Skip to Content

Nearly a century old, this ‘masterpiece cafe’ in Tokyo discourages socializing and forbids mobile phones

By Maggie Hiufu Wong, CNN

(CNN) — Walking into the Lion Cafe, in Tokyo’s Shibuya district, the first thing one notices is the seating. All chairs face one direction, towards two gigantic speakers on the wall, the stars of this 98-year-old institution.

It’s one of the city’s few remaining meikyoku kissa, or masterpiece cafés.

“Meikyoku kissa is a place that plays classical music, where customers can listen to music, have a drink and relax,” says Naoya Yamadera, the current manager of the Lion Cafe.

His father, Yanosuke Yamadera, built the original in 1926. It burned down during World War II air raids and was rebuilt and expanded in the 1950s, the decor inspired by its original European Baroque style.

Beyond its stone-walled façade, the cafe’s interior is dimly lit, featuring dark wood and carved reliefs.

Unlike most cafes, socializing here is discouraged. Talking on mobile phones is forbidden.

When asked to explain why all the seats only face one way, Yamadera says it allows them to offer a more realistic concert experience, as though they’re facing “an actual orchestra.”

“It was designed to immerse you in the image of listening to an orchestral performance,” he says.

The sound system was custom-made for the space in 1950, embedded into the two-story-high wall at the front of the café. Rows of vinyl records and CDs fill the shelves and racks beneath the speakers – they’ve got more than 5,000 of each in total, according to Yamadera.

Customers can request certain classical pieces from the store’s collection – unless they’re in the middle of a set playlist.

A new fan base emerges

Yamadera says he spent his much of childhood in the café.

He joined the staff when he was in junior high school, starting as a dishwasher.

Throughout the years the café has changed very little, which Yamadera thinks is its biggest charm.

“In the beginning, the music equipment was expensive. We were doing it at a time when there were no such electrical goods,” says the owner. “There was a time when the café operated on a manual (hand-cranked phonograph), which was expensive even in the past, so only a small percentage of people could buy one individually.”

This allowed Lion Cafe to lure customers to experience what was a rare form of entertainment at the time.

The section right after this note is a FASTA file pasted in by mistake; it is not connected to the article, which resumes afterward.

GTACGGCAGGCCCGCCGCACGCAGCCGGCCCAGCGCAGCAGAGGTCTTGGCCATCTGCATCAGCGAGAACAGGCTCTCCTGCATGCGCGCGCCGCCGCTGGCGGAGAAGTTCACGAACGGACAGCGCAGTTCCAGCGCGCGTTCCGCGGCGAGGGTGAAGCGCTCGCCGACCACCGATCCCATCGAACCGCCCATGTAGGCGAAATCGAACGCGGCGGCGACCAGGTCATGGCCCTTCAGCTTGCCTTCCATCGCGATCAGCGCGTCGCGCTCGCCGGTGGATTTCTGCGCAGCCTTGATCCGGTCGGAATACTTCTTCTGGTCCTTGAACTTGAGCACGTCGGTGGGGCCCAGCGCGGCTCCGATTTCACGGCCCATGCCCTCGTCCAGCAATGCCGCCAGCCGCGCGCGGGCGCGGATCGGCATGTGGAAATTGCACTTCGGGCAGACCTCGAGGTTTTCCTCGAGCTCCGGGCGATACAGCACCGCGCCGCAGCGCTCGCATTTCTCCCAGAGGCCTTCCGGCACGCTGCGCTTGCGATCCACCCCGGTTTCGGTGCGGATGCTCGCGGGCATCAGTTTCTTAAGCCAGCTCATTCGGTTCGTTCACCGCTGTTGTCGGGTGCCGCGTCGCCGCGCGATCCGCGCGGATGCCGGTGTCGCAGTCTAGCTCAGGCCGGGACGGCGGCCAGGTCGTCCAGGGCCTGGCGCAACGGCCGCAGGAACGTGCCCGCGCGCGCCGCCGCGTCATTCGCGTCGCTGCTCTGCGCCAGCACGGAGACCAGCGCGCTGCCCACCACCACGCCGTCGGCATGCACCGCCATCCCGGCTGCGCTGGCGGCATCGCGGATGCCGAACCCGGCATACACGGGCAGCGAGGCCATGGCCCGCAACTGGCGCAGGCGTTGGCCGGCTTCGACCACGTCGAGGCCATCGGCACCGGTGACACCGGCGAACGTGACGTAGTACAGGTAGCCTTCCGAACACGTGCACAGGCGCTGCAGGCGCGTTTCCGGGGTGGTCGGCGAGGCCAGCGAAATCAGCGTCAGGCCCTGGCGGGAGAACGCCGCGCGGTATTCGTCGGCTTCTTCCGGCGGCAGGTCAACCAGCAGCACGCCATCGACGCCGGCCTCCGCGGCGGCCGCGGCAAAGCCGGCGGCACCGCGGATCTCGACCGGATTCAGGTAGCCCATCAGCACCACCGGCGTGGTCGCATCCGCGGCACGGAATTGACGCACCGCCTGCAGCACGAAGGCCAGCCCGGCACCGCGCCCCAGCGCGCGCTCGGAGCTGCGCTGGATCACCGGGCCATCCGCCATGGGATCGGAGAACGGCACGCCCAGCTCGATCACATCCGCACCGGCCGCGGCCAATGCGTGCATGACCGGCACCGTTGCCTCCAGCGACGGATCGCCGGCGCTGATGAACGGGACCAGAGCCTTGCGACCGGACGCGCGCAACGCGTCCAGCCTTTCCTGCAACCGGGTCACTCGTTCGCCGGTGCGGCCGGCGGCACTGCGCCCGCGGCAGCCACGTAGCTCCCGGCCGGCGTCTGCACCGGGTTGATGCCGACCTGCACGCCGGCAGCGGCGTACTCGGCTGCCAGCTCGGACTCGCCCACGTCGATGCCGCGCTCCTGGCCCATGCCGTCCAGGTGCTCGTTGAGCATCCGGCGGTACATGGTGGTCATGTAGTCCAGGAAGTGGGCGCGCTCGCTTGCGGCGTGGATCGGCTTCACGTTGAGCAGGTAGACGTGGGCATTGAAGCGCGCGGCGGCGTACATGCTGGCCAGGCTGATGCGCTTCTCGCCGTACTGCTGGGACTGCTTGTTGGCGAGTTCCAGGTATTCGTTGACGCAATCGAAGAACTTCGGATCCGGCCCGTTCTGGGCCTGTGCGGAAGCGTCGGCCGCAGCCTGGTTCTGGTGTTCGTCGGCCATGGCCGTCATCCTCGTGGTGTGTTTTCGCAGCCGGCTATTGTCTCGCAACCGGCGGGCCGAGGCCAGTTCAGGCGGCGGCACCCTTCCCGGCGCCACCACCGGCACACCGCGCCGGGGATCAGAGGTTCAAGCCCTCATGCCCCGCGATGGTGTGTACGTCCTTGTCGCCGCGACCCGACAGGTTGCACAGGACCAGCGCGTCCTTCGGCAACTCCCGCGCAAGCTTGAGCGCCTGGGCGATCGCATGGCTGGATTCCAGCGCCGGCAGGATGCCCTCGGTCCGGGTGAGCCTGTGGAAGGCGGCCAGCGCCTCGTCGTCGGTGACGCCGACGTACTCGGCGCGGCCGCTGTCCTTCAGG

“Listening to music was the latest trend, like fashion,” says Yamadera.

“For old customers who were in Tokyo as students and then went to the countryside, they come back here for the first time in 30, 40 or 50 years. The store is still unchanged after such a long time. The customers leave with a good feeling and that is what’s good about this cafe.”

He says some of their oldest customers have been visiting the cafe for more than six decades.

“(One of our customers) is about 70 years old now, they started coming as a third-year high school student,” says the 62-year-old manager.

In recent years, the unique cafe has grown increasingly popular and attracted international attention, too.

“There are quite a lot of newcomers. Many people are not familiar with classical music, so I’d like them to get used to it in places like here,” says Yamadara.

“Some of our customers come from as far away as America and Europe. Some also come from all over Japan. They look at guidebooks and see this place as a destination, so I would like to introduce the café to these people.”

After working and DJing at the classical café for decades, Yamadera says he doesn’t have a single favorite classical piece, but there are a few standouts.

“I think I like the most familiar songs. On December 30th and 31st, the chorus of Beethoven’s Symphony No. 9 will be played for a scheduled concert. This one is the most memorable for me,” says Yamadera.

For more on the Lion Cafe, watch the video at the top of this story.

™ & © 2024 Cable News Network, Inc., a Warner Bros. Discovery Company. All rights reserved.

Article Topic Follows: CNN – Style

Jump to comments ↓

Author Profile Photo

CNN Newsource


News Channel 3-12 is committed to providing a forum for civil and constructive conversation.

Please keep your comments respectful and relevant. You can review our Community Guidelines by clicking here

If you would like to share a story idea, please submit it here.

Skip to content